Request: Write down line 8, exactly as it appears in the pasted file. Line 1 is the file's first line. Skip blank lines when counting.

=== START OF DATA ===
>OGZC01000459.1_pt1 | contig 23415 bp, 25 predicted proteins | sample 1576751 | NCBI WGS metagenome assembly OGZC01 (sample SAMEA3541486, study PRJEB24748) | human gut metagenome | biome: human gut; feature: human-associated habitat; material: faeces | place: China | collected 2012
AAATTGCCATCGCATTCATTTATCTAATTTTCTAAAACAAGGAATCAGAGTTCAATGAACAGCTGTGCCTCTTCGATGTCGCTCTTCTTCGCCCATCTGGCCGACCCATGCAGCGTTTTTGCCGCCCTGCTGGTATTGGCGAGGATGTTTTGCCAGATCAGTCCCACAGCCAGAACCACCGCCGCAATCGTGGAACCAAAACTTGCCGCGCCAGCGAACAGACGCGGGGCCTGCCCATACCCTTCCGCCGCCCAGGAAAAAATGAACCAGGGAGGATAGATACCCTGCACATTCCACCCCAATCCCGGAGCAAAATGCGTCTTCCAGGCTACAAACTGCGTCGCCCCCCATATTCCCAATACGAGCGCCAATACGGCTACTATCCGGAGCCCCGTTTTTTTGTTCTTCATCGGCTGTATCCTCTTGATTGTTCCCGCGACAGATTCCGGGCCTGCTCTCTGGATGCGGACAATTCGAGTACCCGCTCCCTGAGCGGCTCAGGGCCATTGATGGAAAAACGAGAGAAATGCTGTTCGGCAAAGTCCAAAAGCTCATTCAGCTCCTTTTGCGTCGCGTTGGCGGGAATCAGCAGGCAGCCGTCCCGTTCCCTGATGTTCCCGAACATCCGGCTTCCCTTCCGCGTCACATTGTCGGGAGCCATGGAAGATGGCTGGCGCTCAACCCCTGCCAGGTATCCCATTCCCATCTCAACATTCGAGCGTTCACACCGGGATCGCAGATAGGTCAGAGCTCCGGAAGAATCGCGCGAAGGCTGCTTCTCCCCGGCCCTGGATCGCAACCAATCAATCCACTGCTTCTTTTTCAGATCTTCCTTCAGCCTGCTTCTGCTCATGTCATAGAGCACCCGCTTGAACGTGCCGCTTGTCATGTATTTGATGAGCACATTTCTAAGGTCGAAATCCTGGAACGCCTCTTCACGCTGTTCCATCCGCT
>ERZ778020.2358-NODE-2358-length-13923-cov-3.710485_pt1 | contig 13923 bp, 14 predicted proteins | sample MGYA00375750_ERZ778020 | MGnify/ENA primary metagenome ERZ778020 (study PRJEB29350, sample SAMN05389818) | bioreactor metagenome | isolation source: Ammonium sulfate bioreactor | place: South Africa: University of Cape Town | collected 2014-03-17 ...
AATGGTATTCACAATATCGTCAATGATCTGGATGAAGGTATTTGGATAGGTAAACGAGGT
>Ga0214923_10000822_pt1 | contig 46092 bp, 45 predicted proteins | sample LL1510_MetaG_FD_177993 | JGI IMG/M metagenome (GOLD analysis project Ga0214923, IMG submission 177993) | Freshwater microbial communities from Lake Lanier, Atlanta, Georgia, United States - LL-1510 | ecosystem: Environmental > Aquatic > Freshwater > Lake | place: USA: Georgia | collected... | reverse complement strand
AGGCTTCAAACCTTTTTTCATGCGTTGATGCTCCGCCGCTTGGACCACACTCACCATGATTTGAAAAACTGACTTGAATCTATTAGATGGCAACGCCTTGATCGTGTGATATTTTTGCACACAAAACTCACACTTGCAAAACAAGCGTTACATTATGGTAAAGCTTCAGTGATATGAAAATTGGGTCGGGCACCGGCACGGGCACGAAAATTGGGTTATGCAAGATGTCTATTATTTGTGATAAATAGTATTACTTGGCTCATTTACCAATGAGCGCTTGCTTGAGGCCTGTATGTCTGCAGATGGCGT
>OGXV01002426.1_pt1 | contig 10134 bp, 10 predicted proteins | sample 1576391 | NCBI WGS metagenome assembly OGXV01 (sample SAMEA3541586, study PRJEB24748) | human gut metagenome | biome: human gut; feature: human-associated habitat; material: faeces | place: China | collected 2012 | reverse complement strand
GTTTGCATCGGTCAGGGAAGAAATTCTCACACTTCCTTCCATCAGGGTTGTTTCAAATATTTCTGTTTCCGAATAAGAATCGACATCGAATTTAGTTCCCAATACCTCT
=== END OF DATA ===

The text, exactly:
GTTTGCATCGGTCAGGGAAGAAATTCTCACACTTCCTTCCATCAGGGTTGTTTCAAATATTTCTGTTTCCGAATAAGAATCGACATCGAATTTAGTTCCCAATACCTCT